The legendary, Mt. Makiling, one of the most, if not the most famous mountain in Luzon, has inspired a number of poets, writers and lyricist for a long time. It is a perfect site for hiking even for first timers since trails are from easy to moderate. The place also has picnic grounds where you can camp and enjoy nature with your family even for non-hikers and unfit individuals since vehicles can climb up to this area. Found in the locality of the famous Los Baños Hot Springs and is home to the University of the Philippines Los Baños (UPLB), Mt. Makiling has three known trails. The first trail, the most popular and frequently used, is the UPLB route through the UPLB College of Forestry, another one is at the Makiling Philippine Art’s Center which you can also access via the university and the third one, the most difficult and unestablished, is the Sto. Tomas trail located at the other side of the mountain, in Sto. Tomas Batangas. The UPLB route has a well-established trail wherein you can even drive your way up three-fourth to the summit. Mt. Makiling is actually an in-active volcano. It has a "mud-spring" park with sulfuric vents, which are located near the picnic grounds. Makiling is the source of Los Baños’ hot springs. Makiling has three peaks, the highest and the usual destination is the Second Peak.
Makiling is one of the most famous mountain in the archipelago and with that comes a lot of folklore and legends about the mountain and the goddess that lives in the mountain, Mariang Maikiling. In fact people living within the towns under the shadow of the mountains has always describe the silhouette of the mountain peak as that of Makiling lying down.
One of the famous stories is about an enchanted woman who lived in the quiet woods at the foot of Mt. Makiling. The people named her Maria Makiling because of where she lived. She was a young and beautiful woman. The beauty abundance and serenity of this enchanted place complimented her rare qualities. She was kind and compassionate to the town people. She shared the full and rich abundance of her enchanted places; fishes in the lake, food and crops, fruits and trees. All were for free. People could borrow from her whatever they need, whatever they wanted. Her kindness was known far and wide. One afternoon, a hunter came by and wandered into her kingdom. When he saw her beauty, he fell in love with her and she too felt the same way for him. They met and talk everyday and promised to love each other forever. Until one day Maria waited for him but he did not come. Maria discovered that he found a real woman and got married. She was very sad and frustrated. She felt deeply hurt and realized that the town people could not be trusted because she was different from them and they were just using her. Forgiving was really difficult. Her sadness and frustration turned into anger that she refused to give fruits to the trees. Animals and birds were no more. Fish no longer abound the lakes. People seldom saw her. It was only during g pale moonlit nights that they sometimes see her.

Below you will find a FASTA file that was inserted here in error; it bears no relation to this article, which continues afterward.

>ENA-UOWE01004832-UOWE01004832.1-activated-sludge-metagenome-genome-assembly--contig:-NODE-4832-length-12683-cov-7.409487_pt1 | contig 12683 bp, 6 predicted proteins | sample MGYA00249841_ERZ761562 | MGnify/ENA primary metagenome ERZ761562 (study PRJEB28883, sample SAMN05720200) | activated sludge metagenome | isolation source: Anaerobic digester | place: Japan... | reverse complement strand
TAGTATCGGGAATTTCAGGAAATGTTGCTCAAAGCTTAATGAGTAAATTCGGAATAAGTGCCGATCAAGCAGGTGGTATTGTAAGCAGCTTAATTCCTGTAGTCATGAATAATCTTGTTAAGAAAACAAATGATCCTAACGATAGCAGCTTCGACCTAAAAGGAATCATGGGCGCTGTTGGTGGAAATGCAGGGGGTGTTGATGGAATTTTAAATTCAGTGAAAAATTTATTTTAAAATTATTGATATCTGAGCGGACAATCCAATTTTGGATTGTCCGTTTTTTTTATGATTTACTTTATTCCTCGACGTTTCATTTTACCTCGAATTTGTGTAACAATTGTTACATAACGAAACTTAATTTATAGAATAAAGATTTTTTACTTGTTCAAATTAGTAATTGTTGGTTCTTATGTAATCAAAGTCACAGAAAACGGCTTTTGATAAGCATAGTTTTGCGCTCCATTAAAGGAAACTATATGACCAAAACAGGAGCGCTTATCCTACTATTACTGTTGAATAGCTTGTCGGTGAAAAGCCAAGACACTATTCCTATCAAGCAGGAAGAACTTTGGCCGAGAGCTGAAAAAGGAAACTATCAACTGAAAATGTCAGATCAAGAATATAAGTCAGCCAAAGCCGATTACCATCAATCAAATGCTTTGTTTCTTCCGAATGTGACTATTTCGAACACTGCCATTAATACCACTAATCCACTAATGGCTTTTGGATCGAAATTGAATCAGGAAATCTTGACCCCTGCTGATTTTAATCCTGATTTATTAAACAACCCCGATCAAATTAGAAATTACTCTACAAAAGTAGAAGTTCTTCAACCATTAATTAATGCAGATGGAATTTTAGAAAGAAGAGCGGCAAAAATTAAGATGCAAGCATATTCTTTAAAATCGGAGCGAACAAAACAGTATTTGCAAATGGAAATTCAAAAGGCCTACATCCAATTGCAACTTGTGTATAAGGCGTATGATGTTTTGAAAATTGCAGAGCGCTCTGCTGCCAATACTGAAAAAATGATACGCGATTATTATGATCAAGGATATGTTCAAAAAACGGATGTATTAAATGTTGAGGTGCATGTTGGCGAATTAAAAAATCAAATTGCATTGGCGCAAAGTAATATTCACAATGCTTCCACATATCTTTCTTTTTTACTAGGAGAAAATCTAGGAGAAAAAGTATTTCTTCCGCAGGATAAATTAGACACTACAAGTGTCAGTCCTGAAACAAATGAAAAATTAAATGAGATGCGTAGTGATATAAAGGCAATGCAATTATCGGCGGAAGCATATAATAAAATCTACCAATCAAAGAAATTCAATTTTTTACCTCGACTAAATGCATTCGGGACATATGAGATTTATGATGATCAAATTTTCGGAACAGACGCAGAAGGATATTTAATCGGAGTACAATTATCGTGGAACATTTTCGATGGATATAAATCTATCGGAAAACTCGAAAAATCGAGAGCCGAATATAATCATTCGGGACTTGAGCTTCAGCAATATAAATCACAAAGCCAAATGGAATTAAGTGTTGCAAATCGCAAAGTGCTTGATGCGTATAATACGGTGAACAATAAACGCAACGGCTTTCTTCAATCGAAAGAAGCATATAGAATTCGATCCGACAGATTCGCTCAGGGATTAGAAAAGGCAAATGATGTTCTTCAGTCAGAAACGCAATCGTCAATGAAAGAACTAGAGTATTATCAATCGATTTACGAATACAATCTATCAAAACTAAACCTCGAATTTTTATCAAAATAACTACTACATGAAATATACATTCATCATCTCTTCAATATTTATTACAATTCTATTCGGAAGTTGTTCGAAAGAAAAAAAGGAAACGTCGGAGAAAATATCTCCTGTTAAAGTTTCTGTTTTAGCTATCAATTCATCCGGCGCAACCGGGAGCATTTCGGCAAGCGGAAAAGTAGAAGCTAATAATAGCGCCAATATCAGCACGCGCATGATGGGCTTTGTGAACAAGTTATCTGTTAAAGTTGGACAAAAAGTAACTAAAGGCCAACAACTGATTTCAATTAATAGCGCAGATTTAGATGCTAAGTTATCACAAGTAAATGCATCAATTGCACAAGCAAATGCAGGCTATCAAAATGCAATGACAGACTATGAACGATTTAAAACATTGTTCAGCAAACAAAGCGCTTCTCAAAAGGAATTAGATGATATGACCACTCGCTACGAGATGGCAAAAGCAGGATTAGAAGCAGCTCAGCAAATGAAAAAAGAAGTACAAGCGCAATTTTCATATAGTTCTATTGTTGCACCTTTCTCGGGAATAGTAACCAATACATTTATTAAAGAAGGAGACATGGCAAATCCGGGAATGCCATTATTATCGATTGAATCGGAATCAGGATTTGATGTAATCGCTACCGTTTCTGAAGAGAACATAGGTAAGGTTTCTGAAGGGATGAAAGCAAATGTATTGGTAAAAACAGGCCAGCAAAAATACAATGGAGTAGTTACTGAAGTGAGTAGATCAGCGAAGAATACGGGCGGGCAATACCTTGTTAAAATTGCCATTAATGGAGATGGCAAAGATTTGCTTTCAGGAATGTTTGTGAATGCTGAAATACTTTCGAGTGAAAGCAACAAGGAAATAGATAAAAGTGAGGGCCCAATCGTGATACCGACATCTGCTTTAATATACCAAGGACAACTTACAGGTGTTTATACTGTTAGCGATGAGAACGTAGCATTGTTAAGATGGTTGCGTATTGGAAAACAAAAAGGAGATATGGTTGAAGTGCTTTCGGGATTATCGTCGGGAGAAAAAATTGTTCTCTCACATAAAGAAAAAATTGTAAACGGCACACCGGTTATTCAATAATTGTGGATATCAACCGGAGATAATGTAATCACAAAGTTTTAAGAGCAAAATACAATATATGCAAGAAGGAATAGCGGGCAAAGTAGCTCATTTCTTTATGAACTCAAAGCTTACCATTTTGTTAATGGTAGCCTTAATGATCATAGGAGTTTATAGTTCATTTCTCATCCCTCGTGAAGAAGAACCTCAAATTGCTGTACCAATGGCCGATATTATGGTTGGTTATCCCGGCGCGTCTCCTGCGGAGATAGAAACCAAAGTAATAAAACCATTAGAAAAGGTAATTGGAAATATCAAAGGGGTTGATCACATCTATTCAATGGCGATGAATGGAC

Another story is about three suitors who intensely battled for the heart of Makiling. One was a Spanish soldier, another, a Spanish-Filipino mestizo and the third, a Filipino farmer named Juan. In the end the Filipino won the heart of Maria Makiling which angered the two other suitor. They have plotted to kill him through a fire that broke down on the garrison, which they blamed against Filipinos including Juan. They shot Juan as punishment and before dying he shouted the name of Maria. Maria went down in the mountain and cursed the two as well as the other men who cannot accept failure in love then she went back in the mountains never to be seen again. The Spanish soldier died during the revolution while the mestizo died of illness. When somebody gets lost in the mountains, people attribute it to the curse on Makiling.
The UPLB is the most popular among the trails. To go there, you can take buses bound for Sta. Cruz, Laguna. Alight at Los Baños Junction. Take a jeep going inside the campus and ask if it will be passing by the College of Forestry. From the College, the trail is the same road vehicles use in going up the mountain. Few meters from the entrance, there is a registration point. Still further is a dry riverbed called "Flat Rocks". At the midpoint, there are some stores, picnic grounds and the trail that goes to Mud Springs. The road-trail continues three-fourths to the summit. At the end of this wide trail is the place called Camp One which is a wide field where you can set up camp. There is an un-established trail prior to Camp One which they used to go to Peak One in the old days. From camp one, an hour hike on a foot-trail will bring you to the highest point, Peak Two. It can accommodate around 10-15 tents. There are also an un-established trails from Peak Two to Peak One and the Sto. Tomas Trail.
The Philippine Art Center can be reached via the UPLB or via the DOST passing by the magnetic hill in Laguna. The Art Center trail can be difficult to follow since it is not as popular and widely used as the UPLB trail. This trail later joins the UPLB trail near Peak Two
|"The Complete Wilderness Traveler is always prepared with adequate clothing, heat conserving survival techniques, and food reserves that require no cooking."
-- Mountaineering - The Freedom of the Hills